Abstract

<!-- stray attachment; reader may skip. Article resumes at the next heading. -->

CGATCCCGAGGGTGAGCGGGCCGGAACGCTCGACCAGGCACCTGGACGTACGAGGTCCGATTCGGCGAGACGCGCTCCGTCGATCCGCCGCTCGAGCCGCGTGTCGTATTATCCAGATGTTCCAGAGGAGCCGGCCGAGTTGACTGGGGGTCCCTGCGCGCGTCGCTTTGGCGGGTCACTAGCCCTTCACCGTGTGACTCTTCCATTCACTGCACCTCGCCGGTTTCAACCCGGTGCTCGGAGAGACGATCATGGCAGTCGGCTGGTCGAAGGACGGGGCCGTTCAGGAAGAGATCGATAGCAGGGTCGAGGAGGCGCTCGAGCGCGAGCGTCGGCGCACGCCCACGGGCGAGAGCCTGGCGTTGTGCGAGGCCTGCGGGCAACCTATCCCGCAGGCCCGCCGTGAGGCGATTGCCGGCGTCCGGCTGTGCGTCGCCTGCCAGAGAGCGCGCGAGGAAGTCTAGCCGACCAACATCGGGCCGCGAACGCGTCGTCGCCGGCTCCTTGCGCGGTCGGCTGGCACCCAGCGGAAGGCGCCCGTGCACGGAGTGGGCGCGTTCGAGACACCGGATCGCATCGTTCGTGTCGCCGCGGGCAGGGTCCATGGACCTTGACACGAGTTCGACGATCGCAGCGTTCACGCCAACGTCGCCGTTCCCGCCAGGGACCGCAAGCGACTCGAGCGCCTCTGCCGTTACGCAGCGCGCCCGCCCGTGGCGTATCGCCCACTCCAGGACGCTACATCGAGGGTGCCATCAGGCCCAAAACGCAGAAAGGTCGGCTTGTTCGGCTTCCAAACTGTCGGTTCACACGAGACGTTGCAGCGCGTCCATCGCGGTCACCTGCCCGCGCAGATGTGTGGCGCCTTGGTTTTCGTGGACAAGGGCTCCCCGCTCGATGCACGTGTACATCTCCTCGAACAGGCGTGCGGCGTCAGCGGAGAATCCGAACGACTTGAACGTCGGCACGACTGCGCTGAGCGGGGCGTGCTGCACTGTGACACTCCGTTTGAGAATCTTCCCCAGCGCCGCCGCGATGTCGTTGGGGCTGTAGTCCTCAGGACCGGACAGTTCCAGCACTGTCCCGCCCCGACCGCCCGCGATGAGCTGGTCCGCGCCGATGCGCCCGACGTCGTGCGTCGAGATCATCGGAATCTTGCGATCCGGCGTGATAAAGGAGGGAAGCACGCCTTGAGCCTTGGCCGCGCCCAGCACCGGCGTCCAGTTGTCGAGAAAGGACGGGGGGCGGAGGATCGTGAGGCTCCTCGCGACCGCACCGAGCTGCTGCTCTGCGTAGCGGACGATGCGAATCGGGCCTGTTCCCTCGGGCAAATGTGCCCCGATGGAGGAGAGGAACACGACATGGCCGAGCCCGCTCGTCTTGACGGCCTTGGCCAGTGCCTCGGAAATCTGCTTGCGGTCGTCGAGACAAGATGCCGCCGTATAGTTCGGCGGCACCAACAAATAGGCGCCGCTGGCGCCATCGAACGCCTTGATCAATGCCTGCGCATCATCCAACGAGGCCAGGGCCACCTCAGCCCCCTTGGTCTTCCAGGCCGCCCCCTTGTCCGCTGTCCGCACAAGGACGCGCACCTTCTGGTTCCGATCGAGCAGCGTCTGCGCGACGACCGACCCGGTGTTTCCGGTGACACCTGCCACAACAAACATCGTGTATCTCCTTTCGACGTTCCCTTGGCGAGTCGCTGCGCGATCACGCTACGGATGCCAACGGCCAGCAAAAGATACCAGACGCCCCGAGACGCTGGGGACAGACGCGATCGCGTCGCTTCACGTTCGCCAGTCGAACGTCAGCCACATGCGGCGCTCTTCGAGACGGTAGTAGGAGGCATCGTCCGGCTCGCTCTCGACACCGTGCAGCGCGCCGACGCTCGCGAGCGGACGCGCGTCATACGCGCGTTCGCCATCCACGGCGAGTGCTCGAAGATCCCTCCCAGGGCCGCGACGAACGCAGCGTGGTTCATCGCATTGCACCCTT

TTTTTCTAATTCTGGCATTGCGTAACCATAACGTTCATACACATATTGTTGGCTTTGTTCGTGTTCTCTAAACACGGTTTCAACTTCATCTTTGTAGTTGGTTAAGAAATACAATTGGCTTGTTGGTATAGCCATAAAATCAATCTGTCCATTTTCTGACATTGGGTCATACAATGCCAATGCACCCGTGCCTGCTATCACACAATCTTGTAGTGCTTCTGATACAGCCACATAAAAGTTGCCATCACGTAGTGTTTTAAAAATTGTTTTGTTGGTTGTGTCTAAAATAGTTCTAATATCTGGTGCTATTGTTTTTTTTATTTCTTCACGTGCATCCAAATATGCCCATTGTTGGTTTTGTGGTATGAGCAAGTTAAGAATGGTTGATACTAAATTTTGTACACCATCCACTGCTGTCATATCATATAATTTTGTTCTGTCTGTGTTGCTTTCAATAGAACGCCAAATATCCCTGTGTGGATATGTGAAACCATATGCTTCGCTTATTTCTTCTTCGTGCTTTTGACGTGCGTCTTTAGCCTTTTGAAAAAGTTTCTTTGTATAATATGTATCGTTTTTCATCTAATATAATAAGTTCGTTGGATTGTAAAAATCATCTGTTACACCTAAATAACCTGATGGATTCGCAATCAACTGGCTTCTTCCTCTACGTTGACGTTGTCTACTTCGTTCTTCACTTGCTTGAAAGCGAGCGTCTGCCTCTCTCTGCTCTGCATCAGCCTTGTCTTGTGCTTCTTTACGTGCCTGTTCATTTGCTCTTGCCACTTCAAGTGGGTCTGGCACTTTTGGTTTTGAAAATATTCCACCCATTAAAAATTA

In Spring 2010, a manuscript version of Ralph Ellison's unfinished second novel, Three Days before the Shooting, was finally published. Written over the course of more than forty years and running to 1,100 pages, the novel not only has a great deal to tell us about Ellison's craft and his approach to the civil rights movement; it also speaks eloquently to traditions of leadership on American race relations stretching from the days of Abraham Lincoln and Frederick Douglass through the rise of Martin Luther King, Jr., and, ultimately, Barack Obama.

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